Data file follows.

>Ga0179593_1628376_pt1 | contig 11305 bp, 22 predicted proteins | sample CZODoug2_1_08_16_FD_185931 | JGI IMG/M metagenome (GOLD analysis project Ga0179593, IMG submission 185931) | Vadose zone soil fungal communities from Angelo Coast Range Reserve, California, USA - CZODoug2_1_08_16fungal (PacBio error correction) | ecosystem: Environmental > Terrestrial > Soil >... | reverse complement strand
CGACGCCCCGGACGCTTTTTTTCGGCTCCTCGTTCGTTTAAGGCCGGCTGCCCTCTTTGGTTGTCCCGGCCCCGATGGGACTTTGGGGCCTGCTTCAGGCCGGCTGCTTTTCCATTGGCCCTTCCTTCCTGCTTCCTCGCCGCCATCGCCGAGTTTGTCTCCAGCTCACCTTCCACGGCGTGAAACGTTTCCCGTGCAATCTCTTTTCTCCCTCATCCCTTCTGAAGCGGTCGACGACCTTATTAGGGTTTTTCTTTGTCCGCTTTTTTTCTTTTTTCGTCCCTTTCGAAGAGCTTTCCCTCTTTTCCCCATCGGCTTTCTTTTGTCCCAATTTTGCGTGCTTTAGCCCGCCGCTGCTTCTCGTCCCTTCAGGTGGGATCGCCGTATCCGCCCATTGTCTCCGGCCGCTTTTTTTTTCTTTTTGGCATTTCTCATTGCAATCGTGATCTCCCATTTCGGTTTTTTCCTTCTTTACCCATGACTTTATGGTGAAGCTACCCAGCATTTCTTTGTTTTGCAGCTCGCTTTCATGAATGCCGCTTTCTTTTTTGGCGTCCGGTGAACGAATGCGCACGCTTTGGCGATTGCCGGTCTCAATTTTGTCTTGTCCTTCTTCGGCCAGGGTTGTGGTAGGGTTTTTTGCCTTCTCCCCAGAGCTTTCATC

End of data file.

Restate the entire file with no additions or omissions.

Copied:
>Ga0179593_1628376_pt1 | contig 11305 bp, 22 predicted proteins | sample CZODoug2_1_08_16_FD_185931 | JGI IMG/M metagenome (GOLD analysis project Ga0179593, IMG submission 185931) | Vadose zone soil fungal communities from Angelo Coast Range Reserve, California, USA - CZODoug2_1_08_16fungal (PacBio error correction) | ecosystem: Environmental > Terrestrial > Soil >... | reverse complement strand
CGACGCCCCGGACGCTTTTTTTCGGCTCCTCGTTCGTTTAAGGCCGGCTGCCCTCTTTGGTTGTCCCGGCCCCGATGGGACTTTGGGGCCTGCTTCAGGCCGGCTGCTTTTCCATTGGCCCTTCCTTCCTGCTTCCTCGCCGCCATCGCCGAGTTTGTCTCCAGCTCACCTTCCACGGCGTGAAACGTTTCCCGTGCAATCTCTTTTCTCCCTCATCCCTTCTGAAGCGGTCGACGACCTTATTAGGGTTTTTCTTTGTCCGCTTTTTTTCTTTTTTCGTCCCTTTCGAAGAGCTTTCCCTCTTTTCCCCATCGGCTTTCTTTTGTCCCAATTTTGCGTGCTTTAGCCCGCCGCTGCTTCTCGTCCCTTCAGGTGGGATCGCCGTATCCGCCCATTGTCTCCGGCCGCTTTTTTTTTCTTTTTGGCATTTCTCATTGCAATCGTGATCTCCCATTTCGGTTTTTTCCTTCTTTACCCATGACTTTATGGTGAAGCTACCCAGCATTTCTTTGTTTTGCAGCTCGCTTTCATGAATGCCGCTTTCTTTTTTGGCGTCCGGTGAACGAATGCGCACGCTTTGGCGATTGCCGGTCTCAATTTTGTCTTGTCCTTCTTCGGCCAGGGTTGTGGTAGGGTTTTTTGCCTTCTCCCCAGAGCTTTCATC